Two land conservancy board members preserve their property


OBERLIN, Ohio — Two founders of the Firelands Land Conservancy have protected their respective properties with conservation easements.

Clark Hahn and Gordon Oney, who helped create one of the eight organizations which merged to form Western Reserve Land Conservancy in 2006, granted the conservation easements in December on properties totaling 138 acres.

Hahn and Oney both continue to serve on the Land Conservancy’s Firelands Chapter board.


Brothers Clark and Richard Hahn placed an agricultural easement on their 122-acre farm in Berlin Heights in Erie County. The Hahn brothers are the third generation in the family to own the property.

In 1897, Clark and Richard’s great aunt and uncle built the original farm house. In 1932, The Hahns’ grandfather bought the farm and Clark and Richard’s parents started farming the property.

Clark and his wife Sharon live on the property adjoining the farm.

The flexibility of the easement left the option to build a windmill or a cell tower on the property, and selective timber harvest.

Over time, the farm has been an apple and cherry orchard, housed 100 beef cattle and maintained a productive grain crop rotation with beans, hay, corn and wheat.

The Hahn farm, having prime agricultural soils, was one of the most productive farms in the area.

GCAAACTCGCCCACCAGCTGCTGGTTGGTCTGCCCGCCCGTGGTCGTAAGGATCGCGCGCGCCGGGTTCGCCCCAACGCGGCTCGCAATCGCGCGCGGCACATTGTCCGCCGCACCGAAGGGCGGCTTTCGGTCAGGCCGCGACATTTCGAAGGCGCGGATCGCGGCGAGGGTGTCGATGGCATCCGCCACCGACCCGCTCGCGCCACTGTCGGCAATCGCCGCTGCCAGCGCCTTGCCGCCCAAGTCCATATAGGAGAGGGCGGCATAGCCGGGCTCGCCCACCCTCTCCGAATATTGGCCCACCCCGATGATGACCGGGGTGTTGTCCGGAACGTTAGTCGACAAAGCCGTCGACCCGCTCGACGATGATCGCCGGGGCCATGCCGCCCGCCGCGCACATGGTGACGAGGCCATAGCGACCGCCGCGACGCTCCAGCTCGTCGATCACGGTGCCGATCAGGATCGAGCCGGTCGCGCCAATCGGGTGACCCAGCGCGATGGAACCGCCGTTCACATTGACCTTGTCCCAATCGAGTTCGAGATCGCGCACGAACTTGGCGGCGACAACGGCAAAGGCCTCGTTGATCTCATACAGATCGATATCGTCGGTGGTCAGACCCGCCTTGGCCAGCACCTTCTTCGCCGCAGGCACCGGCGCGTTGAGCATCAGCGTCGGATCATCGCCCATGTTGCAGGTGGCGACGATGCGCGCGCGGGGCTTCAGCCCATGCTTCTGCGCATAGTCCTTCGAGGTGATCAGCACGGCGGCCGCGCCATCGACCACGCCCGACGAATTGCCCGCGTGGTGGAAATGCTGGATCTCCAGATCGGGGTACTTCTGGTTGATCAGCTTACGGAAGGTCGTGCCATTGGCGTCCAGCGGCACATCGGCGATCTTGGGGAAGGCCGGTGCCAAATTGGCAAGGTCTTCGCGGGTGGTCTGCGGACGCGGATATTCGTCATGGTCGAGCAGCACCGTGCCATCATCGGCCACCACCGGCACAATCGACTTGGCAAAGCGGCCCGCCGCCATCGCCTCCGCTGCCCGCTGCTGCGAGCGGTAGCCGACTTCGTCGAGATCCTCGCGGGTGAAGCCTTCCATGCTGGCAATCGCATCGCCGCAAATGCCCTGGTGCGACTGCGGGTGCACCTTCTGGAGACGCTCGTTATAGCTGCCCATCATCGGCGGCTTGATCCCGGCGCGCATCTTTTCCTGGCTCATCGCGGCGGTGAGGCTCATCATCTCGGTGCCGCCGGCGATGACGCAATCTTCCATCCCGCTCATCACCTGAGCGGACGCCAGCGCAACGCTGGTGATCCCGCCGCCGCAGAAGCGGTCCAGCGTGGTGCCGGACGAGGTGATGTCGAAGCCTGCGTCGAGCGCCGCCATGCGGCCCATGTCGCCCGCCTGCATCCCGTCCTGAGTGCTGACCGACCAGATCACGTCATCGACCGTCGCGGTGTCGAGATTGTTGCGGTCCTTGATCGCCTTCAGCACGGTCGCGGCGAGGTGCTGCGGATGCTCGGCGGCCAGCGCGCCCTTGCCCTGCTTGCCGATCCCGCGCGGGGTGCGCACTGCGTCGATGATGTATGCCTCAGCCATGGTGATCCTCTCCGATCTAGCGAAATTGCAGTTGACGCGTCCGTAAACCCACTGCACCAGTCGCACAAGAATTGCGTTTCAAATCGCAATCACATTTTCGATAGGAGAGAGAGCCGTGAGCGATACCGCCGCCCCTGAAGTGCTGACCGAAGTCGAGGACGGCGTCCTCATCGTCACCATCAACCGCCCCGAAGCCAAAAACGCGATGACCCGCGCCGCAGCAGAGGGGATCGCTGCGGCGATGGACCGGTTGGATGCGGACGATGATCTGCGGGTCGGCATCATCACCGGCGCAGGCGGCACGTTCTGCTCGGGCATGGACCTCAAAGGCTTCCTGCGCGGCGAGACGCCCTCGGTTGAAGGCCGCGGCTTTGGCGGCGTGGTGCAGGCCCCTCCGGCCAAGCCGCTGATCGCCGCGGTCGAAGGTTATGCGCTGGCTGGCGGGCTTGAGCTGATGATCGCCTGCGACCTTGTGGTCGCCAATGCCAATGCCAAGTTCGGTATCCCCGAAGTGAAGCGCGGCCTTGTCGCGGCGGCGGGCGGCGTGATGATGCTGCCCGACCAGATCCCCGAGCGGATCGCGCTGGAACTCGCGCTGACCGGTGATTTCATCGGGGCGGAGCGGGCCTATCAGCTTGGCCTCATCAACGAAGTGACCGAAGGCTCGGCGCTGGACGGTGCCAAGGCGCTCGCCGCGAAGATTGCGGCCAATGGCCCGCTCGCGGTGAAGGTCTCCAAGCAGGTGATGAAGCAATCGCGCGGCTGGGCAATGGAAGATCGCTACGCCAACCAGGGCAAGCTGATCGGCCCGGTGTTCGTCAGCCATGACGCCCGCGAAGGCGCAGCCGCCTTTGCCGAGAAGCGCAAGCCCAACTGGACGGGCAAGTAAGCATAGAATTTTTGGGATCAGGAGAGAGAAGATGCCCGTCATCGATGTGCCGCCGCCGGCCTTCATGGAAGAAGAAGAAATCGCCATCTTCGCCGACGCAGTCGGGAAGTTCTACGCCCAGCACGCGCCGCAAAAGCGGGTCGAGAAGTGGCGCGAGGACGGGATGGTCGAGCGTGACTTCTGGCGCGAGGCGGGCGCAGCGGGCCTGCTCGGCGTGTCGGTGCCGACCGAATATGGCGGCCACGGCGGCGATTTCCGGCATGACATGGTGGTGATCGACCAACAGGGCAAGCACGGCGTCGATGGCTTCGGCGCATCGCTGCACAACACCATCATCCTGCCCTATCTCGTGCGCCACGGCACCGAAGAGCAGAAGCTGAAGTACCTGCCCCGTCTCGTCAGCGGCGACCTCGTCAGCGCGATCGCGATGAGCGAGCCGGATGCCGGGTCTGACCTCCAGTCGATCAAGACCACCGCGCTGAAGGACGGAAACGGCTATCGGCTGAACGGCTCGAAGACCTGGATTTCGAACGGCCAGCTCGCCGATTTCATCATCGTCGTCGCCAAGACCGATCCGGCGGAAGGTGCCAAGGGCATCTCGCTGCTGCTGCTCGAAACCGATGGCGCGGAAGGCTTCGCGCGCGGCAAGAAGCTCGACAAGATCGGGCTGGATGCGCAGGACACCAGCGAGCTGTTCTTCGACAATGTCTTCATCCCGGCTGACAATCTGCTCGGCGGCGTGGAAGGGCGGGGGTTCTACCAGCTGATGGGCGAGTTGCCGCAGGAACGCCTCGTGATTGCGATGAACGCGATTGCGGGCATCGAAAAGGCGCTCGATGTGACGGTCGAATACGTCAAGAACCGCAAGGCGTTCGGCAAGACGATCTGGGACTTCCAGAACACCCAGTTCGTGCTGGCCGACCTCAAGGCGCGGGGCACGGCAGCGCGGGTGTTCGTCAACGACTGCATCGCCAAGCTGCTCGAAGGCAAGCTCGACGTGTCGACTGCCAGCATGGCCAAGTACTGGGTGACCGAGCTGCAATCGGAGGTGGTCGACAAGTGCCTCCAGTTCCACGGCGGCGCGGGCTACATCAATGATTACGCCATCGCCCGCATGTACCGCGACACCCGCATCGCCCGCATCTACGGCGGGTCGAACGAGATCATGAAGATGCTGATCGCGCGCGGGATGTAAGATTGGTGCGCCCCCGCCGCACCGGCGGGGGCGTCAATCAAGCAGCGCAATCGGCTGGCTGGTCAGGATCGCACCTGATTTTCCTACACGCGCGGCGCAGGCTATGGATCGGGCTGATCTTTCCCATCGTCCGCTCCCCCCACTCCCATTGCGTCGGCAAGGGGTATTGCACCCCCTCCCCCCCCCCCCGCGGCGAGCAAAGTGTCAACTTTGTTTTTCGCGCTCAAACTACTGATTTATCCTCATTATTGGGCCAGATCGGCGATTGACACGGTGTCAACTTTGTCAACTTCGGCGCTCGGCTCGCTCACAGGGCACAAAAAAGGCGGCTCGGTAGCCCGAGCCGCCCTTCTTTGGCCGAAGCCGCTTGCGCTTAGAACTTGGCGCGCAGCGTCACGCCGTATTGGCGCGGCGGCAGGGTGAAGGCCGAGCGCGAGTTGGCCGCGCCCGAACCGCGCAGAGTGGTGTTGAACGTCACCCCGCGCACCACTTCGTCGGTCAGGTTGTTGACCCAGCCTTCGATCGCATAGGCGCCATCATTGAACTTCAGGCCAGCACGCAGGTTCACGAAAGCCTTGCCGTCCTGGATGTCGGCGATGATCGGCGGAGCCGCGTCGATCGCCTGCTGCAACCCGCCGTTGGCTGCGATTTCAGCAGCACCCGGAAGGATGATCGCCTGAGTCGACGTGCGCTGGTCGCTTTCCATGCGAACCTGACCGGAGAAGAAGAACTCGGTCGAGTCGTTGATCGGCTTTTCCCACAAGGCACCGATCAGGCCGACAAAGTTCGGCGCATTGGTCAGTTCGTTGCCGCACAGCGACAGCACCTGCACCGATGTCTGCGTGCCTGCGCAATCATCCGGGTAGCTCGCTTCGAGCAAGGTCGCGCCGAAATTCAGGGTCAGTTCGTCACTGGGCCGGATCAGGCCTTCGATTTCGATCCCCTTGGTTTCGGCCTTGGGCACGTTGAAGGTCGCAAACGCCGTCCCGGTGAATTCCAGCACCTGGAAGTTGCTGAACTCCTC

Historical attribute

Another historical attribute of the property, The Inner Urban Trolley Line was a great rail system that connected Cleveland to various places throughout Ohio.

The spur line that ran from Oberlin to Berlin Heights ran along the Hahn’s southern border and continued south to Norwalk and north to Ceylon.


Gordon Oney and his wife Katherine placed a conservation easement on their 16-acre wetland in Fitchville Township in Huron County.

The wetland is in the headwaters of the East Branch of the Huron River and is primarily a scrub/shrub wetland with about two acres of agricultural land adjoining larger agricultural fields on an adjacent parcel.

Oney has enhanced the wetland by planting perennial flowers and other native plants.

There is a small one-acre woodlot on the property which will continue to be selectively timbered. One home site will be reserved.

In 2008, more than 200 acres were preserved by the Land Conservancy in the Firelands region.


A program for landowners interested in learning more about conservation options available to them will be held at 7 p.m. March 11 at the Wakeman Community Library.

For more information contact The Land Conservancy at 440-774-4226 or e-mail


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